Vaccination urged by ER supervisor
Panola Medical Center ER Supervisor Genessa Egerson has reached out to the African American community in an effort to change attitudes toward the Covid-19 vaccines. (Glennie Pou)
By Allen Brewer
It only took a few seconds.
After Registered Nurse Stacey Kesler administered the Moderna coronavirus vaccine to Genessa Egerson’s arm, Egerson said she experienced no side effects. She was one of the health care workers at the Panola Medical Center to receive the vaccine two week’s ago.
As an African American woman at risk of catching the virus, Egerson knew it was important to get vaccinated. Noticing how many members of her community were hesitant about the vaccine, she wanted to encourage others to take the vaccine once it is available.
“To my African American community, I understand the hesitation with the vaccine, but I have a comfort in knowing that, unlike previous vaccines, people of color were included in the origination of this vaccine,” Egerson said.
Egerson is the supervisor of the Panola Medical Center E.R. In all her practice; however, she said she had never seen such a rapidly increasing infection rate as was with Covid-19.
“It’s like nothing I have ever seen, and I have been a nurse for 20 years,” Egerson said. “It’s indescribable.”
The virus has also affected her personal life. A member of the Mt. Hope Ministry Baptist Church in Taylor, MS, many of her fellow church patrons have been diagnosed with the virus.
To keep its attendance safe, Mt. Hope, like many other churches in Panola and Lafayette County, has had to host alternative places to worship. Such locations include parking lot services and virtual sermons.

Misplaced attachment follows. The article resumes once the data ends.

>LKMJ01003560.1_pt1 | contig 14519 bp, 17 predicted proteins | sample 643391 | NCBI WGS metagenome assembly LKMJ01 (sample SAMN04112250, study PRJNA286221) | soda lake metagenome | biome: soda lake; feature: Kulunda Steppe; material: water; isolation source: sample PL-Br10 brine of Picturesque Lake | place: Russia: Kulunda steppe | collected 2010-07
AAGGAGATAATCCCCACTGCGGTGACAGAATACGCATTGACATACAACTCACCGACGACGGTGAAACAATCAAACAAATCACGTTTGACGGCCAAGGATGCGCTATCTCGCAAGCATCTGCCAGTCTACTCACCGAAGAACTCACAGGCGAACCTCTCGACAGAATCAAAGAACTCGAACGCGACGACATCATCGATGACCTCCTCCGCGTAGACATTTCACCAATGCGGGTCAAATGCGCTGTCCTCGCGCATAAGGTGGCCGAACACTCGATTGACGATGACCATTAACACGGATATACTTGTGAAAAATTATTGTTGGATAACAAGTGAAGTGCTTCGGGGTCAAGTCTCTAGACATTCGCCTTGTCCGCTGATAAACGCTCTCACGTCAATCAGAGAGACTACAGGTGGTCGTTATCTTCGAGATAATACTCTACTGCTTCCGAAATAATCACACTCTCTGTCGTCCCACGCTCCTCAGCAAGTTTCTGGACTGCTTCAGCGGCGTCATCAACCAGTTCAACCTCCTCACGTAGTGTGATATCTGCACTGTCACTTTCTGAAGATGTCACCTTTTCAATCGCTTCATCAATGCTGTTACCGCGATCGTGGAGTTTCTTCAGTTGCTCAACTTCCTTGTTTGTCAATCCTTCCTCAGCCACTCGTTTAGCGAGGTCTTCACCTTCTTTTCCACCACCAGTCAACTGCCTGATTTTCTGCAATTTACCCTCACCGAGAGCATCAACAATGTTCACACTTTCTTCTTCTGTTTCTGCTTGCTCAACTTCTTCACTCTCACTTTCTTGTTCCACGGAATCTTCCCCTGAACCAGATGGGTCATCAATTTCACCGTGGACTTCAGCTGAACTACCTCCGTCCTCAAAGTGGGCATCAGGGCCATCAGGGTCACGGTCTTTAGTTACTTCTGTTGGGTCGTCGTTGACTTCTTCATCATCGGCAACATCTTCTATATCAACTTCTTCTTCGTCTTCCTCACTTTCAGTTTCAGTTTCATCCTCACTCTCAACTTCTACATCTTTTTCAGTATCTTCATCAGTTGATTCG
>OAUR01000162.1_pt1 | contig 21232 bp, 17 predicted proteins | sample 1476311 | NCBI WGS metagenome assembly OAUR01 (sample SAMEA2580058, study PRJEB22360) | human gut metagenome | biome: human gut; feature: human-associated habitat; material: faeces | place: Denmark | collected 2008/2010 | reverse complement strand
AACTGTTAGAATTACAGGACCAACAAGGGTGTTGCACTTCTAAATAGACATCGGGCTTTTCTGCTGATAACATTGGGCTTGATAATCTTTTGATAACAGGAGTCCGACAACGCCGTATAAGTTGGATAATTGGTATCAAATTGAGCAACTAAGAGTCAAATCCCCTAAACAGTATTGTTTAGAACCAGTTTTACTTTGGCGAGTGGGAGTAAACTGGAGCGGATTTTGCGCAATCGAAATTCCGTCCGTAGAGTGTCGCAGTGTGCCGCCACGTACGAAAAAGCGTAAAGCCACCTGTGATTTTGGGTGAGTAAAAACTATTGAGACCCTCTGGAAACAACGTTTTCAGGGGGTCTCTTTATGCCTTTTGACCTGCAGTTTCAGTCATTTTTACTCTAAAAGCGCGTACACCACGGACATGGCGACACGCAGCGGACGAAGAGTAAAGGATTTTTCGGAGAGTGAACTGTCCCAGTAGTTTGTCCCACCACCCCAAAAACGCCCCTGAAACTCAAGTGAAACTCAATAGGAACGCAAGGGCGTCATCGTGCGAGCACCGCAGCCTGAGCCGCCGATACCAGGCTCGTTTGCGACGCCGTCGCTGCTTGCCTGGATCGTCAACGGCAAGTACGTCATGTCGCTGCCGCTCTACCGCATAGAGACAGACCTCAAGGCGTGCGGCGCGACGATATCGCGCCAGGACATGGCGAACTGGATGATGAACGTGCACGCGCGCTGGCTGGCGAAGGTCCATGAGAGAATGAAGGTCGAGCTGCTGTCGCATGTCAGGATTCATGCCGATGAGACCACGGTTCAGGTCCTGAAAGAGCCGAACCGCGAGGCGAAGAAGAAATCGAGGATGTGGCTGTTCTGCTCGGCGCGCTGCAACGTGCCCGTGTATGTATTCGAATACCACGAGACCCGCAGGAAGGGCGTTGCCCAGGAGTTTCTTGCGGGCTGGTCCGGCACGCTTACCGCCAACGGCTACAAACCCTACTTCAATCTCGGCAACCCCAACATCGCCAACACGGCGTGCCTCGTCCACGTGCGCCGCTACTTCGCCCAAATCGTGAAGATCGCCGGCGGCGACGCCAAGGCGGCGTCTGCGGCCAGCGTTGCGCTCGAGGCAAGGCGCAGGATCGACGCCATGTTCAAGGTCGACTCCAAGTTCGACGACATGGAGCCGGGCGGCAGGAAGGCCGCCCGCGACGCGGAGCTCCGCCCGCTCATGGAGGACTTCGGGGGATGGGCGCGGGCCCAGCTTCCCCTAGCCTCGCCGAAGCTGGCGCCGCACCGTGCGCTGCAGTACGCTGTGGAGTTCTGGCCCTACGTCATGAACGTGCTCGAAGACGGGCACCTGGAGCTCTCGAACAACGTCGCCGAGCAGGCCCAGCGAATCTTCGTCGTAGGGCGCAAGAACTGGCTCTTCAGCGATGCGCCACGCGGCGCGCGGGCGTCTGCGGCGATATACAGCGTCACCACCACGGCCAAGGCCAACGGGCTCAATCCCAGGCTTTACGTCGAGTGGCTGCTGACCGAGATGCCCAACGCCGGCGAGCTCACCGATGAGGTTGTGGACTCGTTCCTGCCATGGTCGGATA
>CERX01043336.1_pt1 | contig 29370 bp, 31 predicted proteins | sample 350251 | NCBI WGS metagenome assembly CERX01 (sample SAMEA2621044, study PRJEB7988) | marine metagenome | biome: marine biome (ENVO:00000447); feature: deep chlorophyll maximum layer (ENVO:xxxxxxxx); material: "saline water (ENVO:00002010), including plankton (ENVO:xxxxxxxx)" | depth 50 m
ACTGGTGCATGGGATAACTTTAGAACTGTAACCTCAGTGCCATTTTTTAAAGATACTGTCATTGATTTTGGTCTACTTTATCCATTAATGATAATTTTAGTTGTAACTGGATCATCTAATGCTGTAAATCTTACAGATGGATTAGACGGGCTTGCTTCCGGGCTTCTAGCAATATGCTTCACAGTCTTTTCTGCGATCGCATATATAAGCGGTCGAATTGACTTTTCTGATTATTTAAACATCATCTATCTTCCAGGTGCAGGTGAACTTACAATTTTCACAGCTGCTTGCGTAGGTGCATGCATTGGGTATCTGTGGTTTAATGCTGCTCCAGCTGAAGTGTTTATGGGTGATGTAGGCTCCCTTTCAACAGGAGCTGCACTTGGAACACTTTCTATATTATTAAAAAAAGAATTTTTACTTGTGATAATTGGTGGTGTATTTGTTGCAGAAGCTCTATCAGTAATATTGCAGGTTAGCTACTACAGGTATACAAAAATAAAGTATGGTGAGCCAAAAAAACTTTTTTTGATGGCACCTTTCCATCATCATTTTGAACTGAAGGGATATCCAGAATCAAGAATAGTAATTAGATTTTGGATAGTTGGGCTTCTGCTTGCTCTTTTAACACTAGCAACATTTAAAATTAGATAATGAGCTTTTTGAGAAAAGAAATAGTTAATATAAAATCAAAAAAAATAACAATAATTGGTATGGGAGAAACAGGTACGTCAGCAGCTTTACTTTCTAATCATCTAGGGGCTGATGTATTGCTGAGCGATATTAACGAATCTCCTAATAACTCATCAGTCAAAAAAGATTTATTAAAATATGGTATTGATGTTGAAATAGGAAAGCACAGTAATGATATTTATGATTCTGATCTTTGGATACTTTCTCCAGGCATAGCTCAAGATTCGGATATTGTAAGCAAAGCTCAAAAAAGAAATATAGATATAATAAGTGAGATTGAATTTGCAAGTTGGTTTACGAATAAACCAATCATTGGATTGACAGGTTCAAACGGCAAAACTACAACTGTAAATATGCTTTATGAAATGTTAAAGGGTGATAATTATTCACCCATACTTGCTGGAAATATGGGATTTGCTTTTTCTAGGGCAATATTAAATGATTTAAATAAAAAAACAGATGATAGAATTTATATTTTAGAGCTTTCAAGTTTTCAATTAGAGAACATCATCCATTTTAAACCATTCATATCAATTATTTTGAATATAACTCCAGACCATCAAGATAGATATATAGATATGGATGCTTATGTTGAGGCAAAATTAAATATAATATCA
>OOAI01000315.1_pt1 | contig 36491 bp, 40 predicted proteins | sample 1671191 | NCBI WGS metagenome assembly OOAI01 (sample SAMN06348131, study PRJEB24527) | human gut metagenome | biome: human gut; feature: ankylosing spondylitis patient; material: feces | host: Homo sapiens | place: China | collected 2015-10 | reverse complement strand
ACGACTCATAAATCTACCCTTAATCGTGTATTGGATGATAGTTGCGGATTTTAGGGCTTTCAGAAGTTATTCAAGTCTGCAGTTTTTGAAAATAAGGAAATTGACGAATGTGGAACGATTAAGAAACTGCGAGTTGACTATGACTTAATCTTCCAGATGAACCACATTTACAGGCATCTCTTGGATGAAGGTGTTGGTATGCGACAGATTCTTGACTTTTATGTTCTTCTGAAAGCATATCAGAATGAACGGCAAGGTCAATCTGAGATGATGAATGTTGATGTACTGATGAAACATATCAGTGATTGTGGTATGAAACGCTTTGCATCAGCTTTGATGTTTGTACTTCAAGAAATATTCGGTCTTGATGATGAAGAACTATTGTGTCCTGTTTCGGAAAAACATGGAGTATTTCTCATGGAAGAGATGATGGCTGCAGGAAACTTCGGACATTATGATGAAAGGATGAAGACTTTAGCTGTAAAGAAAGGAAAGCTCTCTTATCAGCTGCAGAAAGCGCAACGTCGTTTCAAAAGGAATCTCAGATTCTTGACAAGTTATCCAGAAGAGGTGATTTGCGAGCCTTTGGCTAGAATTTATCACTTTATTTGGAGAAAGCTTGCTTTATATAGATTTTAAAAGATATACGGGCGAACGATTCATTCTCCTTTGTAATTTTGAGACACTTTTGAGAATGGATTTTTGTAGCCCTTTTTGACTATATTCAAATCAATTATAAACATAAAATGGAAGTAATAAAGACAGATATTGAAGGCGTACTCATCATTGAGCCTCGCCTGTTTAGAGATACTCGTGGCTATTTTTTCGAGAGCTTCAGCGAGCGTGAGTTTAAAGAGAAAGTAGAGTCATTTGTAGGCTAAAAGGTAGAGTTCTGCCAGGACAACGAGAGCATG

“We are just so blessed that God has given up one more Sunday morning to come and just share the word with you,” Pastor James Hall said on a Facebook Live video on December 13. “We are so grateful that God just enabled us to endure and continue to, not only survive but to thrive in these difficult times.”
Despite these safety measures, Egerson warns that infection could still be possible when members eventually come in contact with each other. People showing no symptoms can act as carriers and spread the illness unintentionally. It can also be hard to tell who is more at risk of catching the virus at first glance.
“I was just telling another patient, you just don’t know,” Egerson said. “You cannot tell who could have complications with the virus.”
To be safe, Egerson says everyone should get vaccinated. The process, like the one she received, was quick and painless. While her arm was a little sore for the rest of the day, Egerson said she did not feel different inside.
According to the Mississippi State Departed of Health, healthcare works and the residents and staff of long-term care facilities are still receiving the vaccine. Once the state has more vaccines in the coming weeks, hospitals will begin vaccinating groups such as older adults and people with chronic diseases.
“I want the community to know that to get rid of COVID, most people need to get vaccinated,” Egerson said. “That will take the effort of all people of all races,”
Egerson’s first vaccination was administered two weeks ago, and she will receive another dosage in the following week. This process will ensure that she and her staff at the E.R. will remain healthy and active to serve the needs of the Panola area.
“I’m just glad to be a part of a team that gives care in a small community,” Egerson said.
While the general public may not receive the vaccine at this date, the health department will provide new information about the vaccine when it is available.